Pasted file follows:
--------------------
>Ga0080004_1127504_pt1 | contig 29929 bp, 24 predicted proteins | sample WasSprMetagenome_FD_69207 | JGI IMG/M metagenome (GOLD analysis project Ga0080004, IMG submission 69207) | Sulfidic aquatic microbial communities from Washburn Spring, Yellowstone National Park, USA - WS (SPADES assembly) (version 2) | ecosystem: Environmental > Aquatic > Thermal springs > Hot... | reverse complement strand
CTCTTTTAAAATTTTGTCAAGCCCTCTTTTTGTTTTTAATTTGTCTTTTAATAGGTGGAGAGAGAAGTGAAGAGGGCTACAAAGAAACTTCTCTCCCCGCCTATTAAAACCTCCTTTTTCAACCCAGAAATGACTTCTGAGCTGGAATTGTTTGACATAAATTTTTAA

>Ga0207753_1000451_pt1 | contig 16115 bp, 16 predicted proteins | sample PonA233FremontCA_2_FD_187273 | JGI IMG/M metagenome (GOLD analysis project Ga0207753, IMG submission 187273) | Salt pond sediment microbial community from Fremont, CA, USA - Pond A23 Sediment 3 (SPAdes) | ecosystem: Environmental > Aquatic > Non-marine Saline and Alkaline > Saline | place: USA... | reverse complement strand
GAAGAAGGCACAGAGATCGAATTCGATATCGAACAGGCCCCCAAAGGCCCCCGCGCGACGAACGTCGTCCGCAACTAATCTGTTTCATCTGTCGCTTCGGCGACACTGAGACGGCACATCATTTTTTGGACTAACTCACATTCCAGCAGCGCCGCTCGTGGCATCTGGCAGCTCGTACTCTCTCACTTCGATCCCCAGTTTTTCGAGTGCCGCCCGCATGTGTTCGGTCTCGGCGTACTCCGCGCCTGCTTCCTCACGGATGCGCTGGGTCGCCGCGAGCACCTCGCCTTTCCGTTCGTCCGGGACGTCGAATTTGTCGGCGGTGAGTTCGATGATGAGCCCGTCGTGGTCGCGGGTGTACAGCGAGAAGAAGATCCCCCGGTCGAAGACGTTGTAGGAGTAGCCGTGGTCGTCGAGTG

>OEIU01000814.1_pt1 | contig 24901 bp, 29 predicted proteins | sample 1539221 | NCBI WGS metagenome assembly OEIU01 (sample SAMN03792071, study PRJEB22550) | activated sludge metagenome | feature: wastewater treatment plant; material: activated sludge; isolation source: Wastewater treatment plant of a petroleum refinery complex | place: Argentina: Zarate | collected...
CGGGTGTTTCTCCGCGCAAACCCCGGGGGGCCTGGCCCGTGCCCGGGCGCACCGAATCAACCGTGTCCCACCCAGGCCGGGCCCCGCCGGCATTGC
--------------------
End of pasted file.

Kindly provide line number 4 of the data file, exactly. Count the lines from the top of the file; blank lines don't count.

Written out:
GAAGAAGGCACAGAGATCGAATTCGATATCGAACAGGCCCCCAAAGGCCCCCGCGCGACGAACGTCGTCCGCAACTAATCTGTTTCATCTGTCGCTTCGGCGACACTGAGACGGCACATCATTTTTTGGACTAACTCACATTCCAGCAGCGCCGCTCGTGGCATCTGGCAGCTCGTACTCTCTCACTTCGATCCCCAGTTTTTCGAGTGCCGCCCGCATGTGTTCGGTCTCGGCGTACTCCGCGCCTGCTTCCTCACGGATGCGCTGGGTCGCCGCGAGCACCTCGCCTTTCCGTTCGTCCGGGACGTCGAATTTGTCGGCGGTGAGTTCGATGATGAGCCCGTCGTGGTCGCGGGTGTACAGCGAGAAGAAGATCCCCCGGTCGAAGACGTTGTAGGAGTAGCCGTGGTCGTCGAGTG